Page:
Girls’ education in Pakistan under attack again as 12 schools are damaged in one night

Pakistan Annual Education Report 3
Girls' education has been the target of thousands of attacks by militants linked to the Taliban and other groups (ASER Pakistan)

Children in conflicts, Education in emergencies, Girls' education, Safe schools, Safe Schools Declaration

Attacks on 12 schools in one night in a district of northern Pakistan have been condemned as “shocking and unacceptable”.

At least eight girls’ schools were reported to be among those damaged by bombs and set on fire in a series of co-ordinated strikes, said police.

No group has claimed responsibility for the August 3 attacks in villages of Diamer district in northern Gilgit-Baltistan – a remote mountainous area near the Chinese border. 

But militants linked to the Taliban have been targeting thousands of schools for girls in northwestern and northern Pakistan.

Imran Khan, who has been elected the country’s new prime minister, condemned the attacks. On Twitter, he said…

Education campaigner Malala Yousafzai – shot in 2012 for standing up for girls’ education in Pakistan – tweeted: “The extremists have shown what frightens them most – a girl with a book.”

“We must rebuild these schools immediately, get the students back into their classrooms and show the world that every girl and boy has the right to learn.”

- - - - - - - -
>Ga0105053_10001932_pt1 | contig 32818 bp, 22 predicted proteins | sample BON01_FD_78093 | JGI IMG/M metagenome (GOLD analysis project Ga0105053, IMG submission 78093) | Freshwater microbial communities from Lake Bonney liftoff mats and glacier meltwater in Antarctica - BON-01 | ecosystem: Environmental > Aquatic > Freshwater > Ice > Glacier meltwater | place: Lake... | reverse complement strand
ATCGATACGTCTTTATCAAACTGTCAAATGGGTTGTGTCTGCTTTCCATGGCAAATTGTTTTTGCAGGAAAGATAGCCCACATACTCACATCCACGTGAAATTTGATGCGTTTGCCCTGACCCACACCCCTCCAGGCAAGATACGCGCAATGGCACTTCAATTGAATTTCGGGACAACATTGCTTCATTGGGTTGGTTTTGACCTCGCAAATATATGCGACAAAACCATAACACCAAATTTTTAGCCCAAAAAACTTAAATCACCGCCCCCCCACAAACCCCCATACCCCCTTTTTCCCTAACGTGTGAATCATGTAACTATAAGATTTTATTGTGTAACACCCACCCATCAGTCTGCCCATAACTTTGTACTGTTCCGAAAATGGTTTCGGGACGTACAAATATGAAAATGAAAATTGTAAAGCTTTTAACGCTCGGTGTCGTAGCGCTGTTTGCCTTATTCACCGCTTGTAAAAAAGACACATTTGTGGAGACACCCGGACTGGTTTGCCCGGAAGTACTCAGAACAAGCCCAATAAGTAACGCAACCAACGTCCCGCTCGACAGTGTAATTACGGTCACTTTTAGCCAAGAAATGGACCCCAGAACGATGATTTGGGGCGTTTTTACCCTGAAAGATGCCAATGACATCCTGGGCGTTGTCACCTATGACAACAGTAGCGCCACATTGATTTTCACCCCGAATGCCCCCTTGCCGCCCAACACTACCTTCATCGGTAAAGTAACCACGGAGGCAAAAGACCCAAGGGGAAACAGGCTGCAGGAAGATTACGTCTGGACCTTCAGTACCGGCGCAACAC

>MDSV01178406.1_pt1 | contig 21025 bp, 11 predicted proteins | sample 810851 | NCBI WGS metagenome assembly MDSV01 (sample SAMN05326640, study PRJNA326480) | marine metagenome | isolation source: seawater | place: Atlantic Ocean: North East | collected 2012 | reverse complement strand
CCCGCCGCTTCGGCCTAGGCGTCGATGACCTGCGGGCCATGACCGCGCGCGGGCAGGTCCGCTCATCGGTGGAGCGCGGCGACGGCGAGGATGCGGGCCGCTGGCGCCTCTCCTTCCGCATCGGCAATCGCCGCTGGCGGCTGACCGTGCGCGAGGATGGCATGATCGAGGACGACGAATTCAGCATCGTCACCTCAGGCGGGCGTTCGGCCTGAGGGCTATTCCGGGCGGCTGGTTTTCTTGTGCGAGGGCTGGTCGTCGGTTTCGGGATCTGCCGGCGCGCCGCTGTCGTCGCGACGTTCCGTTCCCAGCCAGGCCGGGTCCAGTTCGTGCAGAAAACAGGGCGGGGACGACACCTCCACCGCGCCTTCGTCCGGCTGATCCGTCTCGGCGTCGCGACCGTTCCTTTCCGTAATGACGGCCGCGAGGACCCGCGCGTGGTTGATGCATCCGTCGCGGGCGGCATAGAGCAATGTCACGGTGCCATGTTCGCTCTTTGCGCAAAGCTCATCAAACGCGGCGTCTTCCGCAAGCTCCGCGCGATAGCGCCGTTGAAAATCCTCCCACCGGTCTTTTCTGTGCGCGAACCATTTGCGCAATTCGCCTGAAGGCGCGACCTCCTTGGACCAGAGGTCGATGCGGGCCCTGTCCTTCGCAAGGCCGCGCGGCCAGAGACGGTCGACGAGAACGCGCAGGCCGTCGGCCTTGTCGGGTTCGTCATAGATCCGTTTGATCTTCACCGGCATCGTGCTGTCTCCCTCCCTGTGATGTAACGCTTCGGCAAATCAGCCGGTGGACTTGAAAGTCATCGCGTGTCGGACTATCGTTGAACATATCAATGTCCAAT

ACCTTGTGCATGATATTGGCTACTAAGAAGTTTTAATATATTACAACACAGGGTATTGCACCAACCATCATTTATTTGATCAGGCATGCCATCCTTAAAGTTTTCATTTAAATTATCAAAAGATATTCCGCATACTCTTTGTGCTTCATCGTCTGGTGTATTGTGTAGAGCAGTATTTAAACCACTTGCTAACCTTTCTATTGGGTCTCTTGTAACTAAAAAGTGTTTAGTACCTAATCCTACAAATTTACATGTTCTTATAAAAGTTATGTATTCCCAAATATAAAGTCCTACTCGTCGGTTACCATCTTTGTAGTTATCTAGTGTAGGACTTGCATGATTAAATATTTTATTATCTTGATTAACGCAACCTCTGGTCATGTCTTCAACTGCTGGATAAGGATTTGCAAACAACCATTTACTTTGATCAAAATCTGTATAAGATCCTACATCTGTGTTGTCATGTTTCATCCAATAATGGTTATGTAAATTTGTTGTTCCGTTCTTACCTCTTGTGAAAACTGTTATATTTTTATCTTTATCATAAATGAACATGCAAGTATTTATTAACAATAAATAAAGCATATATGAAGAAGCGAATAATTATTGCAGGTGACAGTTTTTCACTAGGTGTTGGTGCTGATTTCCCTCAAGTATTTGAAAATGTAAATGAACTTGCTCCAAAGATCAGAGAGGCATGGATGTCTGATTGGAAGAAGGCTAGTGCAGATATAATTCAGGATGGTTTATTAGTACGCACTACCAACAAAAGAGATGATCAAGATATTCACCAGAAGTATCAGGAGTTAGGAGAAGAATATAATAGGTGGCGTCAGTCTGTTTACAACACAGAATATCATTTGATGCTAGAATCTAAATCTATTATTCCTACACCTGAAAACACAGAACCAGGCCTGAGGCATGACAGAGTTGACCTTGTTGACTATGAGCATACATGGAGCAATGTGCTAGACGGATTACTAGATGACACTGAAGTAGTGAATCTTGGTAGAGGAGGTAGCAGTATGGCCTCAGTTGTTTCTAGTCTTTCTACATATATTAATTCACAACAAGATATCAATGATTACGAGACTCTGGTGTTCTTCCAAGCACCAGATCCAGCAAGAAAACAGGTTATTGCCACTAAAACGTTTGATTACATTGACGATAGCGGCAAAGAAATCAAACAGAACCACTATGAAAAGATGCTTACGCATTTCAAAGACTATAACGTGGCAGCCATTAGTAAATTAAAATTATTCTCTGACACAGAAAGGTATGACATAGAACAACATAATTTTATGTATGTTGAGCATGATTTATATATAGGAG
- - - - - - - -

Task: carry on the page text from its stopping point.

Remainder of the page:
Ten people have been arrested in connection with the attacks, according to a spokesman for the Gilgit Baltistan government. Some reports said eight girls’ schools were among the 12 attacked – while others said 10. One of the schools has now been attacked five times over the years.

The attackers also tried to break into an army-run school but were stopped by guards, said local resident Ghayas Ali, who added: “People heard a heavy explosion.” No casualties were reported.

In May, campaigners called for action after attacks on girls’ schools and threats to families. Bombs were set off at two middle schools in the North Waziristan.

Residents said leaflets distributed by a militant group demanded that girls’ schools be shut down. One read: “We warn all tribal people to stop sending their grown-up girls to schools. We will not tolerate it.”

Theirworld and others have been campaigning for schools to be safe places for children to learn and be with their peers. 80 countries have now signed up to the Safe Schools Declaration – a commitment to protect education and stop military use of schools.

But only two of the world’s most powerful countries – the permanent members of the United Nations Security Council – have done so. France and the United Kingdom have shown the way and we’re calling on China, Russia and the United States to follow their lead.

Pakistan has not signed the declaration.

Bede Sheppard, deputy children’s rights director at Human Rights Watch, said the latest attacks in Diamer show the dangers faced by many students and teachers.

She added: “The government should promptly investigate and prosecute these attacks and ensure that children have a safe place to attend school.”

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